One strand of my writing on this blog and elsewhere has been a critical engagement with ‘ecomodernism’. This is the doctrine that both poverty and environmental perils can be redressed by market integration, technological fixes and agricultural ‘improvement’ – in short by ‘modernization’.
You’ll find quite a number of posts on this site looking critically at these claims in their various dimensions, which are grouped under the ‘ecomodernism’ category in the menu to the right (I used to call the doctrine ‘eco-panglossianism’ but switched to ‘ecomodernism’ for reasons explained here). My writing on this topic has culminated in five main outputs: there are more indirect treatments in an article in the refereed academic periodical The Journal of Consumer Culture entitled ‘Kings and commoners: agroecology meets consumer culture’ and an article in The Land magazine entitled ‘The dearth of grass’. And then there are three essays confronting ecomodernist claims more directly – one entitled ‘Dark thoughts on ecomodernism’ which was published on the Dark Mountain website here, and then ‘Ecomodernism – a reply to my critics’ available on this site and on Resilience.org here. I’ve also published an essay ‘Growth, climate change and the war of numbers’ about the ecomodernism debate at Statistics Views. George Monbiot has written a great article critiquing ecomodernism, which draws in part on my essays. The ecomodernists of the Breakthrough Institute wrote a critique of George’s article focused on the nature of small farm productivity – my response to it is here.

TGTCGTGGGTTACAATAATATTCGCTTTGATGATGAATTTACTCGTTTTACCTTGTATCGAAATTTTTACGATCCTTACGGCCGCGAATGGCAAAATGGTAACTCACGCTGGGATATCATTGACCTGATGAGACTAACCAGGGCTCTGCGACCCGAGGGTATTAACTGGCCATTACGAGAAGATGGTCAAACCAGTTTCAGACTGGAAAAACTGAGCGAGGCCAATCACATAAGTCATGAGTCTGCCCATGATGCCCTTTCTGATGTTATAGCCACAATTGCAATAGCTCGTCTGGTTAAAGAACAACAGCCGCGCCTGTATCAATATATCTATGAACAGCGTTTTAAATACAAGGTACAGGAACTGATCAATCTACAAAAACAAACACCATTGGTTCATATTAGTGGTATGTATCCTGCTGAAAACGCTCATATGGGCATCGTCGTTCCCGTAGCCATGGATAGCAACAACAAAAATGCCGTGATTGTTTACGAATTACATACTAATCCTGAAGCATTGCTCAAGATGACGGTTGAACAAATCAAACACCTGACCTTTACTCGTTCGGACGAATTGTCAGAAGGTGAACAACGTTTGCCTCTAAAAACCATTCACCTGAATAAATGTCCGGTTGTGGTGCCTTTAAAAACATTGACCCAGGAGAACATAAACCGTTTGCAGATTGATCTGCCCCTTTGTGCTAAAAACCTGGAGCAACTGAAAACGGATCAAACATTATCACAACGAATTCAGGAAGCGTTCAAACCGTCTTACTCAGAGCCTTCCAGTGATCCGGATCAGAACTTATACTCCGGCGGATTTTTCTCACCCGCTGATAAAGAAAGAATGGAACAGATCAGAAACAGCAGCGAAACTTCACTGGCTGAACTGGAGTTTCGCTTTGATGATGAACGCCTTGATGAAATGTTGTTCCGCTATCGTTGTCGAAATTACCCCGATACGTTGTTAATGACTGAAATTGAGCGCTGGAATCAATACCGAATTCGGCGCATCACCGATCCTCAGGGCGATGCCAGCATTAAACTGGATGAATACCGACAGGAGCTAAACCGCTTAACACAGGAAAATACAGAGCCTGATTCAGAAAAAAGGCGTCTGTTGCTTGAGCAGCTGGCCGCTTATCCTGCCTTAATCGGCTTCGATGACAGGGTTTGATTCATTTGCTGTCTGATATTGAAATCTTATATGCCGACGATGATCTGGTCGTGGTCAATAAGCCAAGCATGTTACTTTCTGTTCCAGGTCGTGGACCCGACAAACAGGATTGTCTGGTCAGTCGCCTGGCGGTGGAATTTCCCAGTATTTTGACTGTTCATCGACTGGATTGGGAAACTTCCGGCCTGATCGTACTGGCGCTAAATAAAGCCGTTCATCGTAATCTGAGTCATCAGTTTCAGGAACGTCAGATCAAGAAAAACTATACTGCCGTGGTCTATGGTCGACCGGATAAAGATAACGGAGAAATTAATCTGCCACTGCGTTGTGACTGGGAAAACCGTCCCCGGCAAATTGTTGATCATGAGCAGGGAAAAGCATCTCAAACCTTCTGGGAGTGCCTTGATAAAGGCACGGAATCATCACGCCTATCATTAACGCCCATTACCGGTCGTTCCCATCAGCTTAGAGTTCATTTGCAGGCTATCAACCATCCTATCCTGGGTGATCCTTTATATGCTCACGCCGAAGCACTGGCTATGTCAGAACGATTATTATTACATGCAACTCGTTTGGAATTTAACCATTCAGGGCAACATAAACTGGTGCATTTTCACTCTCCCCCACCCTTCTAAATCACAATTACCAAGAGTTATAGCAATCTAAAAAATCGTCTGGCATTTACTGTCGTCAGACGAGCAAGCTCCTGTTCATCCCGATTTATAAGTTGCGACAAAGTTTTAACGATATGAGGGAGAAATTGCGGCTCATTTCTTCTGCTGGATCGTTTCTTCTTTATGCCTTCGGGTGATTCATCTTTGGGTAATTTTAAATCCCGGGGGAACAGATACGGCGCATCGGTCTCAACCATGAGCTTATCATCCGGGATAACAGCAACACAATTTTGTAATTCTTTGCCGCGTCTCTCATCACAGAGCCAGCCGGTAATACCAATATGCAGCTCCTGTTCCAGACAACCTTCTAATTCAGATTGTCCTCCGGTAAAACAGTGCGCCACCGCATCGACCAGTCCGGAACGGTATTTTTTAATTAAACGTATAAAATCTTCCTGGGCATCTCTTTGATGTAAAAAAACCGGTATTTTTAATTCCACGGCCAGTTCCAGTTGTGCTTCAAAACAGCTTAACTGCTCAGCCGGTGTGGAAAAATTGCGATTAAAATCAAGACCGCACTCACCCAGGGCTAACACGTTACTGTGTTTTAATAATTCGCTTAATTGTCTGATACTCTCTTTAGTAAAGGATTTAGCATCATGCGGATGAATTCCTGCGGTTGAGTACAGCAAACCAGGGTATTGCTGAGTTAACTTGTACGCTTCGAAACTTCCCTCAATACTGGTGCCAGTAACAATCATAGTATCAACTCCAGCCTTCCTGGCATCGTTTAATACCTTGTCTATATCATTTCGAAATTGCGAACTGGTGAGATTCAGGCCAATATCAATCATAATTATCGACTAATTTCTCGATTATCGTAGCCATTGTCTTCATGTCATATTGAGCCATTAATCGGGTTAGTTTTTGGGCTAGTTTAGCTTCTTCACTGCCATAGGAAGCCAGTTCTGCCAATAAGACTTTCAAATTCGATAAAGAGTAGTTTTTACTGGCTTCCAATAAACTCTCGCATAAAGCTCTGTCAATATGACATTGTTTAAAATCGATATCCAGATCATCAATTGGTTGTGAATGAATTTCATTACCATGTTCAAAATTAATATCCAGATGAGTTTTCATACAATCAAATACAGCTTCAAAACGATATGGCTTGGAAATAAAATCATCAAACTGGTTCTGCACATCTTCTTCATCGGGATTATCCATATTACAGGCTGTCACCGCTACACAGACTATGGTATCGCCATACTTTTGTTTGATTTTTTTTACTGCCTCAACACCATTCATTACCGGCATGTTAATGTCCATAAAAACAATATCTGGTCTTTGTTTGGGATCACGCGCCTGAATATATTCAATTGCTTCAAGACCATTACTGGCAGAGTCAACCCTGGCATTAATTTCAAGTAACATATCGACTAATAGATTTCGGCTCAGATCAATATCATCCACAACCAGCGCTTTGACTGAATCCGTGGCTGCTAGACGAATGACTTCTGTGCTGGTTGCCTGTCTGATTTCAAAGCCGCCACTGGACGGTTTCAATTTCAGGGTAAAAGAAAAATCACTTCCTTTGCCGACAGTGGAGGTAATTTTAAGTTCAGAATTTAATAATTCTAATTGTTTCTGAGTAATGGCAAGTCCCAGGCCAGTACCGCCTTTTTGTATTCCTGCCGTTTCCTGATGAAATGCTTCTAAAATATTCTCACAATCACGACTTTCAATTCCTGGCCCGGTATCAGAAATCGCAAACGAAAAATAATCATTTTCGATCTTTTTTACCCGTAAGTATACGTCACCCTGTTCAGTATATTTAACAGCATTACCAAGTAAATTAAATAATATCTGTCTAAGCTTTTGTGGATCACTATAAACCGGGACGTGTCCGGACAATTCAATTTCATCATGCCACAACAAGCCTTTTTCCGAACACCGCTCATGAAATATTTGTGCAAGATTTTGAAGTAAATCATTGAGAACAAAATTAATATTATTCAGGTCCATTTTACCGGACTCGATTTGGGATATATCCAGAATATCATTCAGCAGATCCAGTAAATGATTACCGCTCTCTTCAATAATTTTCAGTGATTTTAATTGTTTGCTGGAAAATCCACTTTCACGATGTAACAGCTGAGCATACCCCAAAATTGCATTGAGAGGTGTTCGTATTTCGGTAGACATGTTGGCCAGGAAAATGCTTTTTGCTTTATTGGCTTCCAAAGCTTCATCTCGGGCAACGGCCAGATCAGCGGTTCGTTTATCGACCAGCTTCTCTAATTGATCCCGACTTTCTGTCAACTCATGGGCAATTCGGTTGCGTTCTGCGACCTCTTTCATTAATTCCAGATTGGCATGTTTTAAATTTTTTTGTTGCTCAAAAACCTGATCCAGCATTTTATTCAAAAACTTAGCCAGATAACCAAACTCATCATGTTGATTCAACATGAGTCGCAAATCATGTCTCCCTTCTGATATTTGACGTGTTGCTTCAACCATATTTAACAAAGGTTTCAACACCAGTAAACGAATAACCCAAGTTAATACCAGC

There are several left-wing variants on the general ecomodernism theme, such as Leigh Phillips’ book Austerity Ecology and the ‘accelerationism’ of Nick Srnicek and Alex Williams. I’ve written about Srnicek and Williams here and about Phillips in various places, most notably in my essay ‘From growth economics to home economics: towards a peasant socialism’, available here.
The Dark Mountain piece in particular gained a lot of positive responses, but also some negative ones – mostly on Twitter, where debate tends perhaps by necessity to degenerate into dismissive one-liners, although I’ve found that certain ecomodernists scarcely rise above dismissive one-liners regardless of the medium they employ. Still, I’m sure there are people who broadly identify with the ecomodernist position with whom it’s possible to have a civil and informative debate. As described in my blog post On the iconography of my scythe, I’m not planning to write much more that engages directly with ecomodernism, but as also described therein, I’d nevertheless be interested in reading a constructive critique of my two essays on ecomodernism that eschews the dismissive one-liners in favour of real analysis. So, it’s over to you ‘ecomodernists’ – please tell me, politely and rationally, what I’ve got wrong. I’m sure there are things I can learn from you.